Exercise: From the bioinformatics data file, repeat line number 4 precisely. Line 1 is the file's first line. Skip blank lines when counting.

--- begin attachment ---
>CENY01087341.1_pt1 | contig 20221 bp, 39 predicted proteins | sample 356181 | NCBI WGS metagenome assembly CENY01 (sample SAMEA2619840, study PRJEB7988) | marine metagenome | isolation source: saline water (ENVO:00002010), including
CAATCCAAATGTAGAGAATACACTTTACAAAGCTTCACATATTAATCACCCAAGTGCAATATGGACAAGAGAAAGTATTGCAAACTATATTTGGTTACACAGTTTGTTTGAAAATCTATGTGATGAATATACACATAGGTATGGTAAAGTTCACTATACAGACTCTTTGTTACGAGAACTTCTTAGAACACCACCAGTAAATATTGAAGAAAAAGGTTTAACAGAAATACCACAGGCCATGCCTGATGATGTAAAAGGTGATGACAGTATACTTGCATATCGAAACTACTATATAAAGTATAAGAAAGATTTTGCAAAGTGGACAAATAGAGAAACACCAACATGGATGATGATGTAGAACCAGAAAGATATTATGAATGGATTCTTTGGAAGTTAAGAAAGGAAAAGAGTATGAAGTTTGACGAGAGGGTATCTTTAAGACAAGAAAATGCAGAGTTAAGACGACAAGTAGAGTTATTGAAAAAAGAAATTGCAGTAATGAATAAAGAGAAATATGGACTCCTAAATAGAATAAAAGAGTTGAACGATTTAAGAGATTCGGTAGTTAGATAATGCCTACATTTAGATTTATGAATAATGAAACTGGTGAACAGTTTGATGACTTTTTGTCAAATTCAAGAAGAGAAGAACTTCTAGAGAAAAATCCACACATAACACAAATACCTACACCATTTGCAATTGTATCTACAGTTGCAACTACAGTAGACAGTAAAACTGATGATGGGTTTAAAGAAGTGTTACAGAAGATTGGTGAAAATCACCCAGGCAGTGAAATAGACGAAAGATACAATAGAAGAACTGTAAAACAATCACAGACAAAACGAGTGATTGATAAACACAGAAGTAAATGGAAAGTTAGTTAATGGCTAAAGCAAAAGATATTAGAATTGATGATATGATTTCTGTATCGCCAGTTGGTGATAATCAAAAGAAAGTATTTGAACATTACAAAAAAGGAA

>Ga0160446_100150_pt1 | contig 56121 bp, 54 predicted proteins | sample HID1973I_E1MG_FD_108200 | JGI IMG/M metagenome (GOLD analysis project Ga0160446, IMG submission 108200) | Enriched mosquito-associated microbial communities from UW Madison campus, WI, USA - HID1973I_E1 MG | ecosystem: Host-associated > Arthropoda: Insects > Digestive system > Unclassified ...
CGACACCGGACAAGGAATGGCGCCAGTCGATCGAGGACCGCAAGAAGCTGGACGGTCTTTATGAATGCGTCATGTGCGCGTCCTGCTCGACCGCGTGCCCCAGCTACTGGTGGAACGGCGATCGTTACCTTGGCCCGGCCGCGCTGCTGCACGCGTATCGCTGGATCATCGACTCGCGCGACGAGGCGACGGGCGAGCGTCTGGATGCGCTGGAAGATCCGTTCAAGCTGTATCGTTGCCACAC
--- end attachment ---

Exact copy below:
CGACACCGGACAAGGAATGGCGCCAGTCGATCGAGGACCGCAAGAAGCTGGACGGTCTTTATGAATGCGTCATGTGCGCGTCCTGCTCGACCGCGTGCCCCAGCTACTGGTGGAACGGCGATCGTTACCTTGGCCCGGCCGCGCTGCTGCACGCGTATCGCTGGATCATCGACTCGCGCGACGAGGCGACGGGCGAGCGTCTGGATGCGCTGGAAGATCCGTTCAAGCTGTATCGTTGCCACAC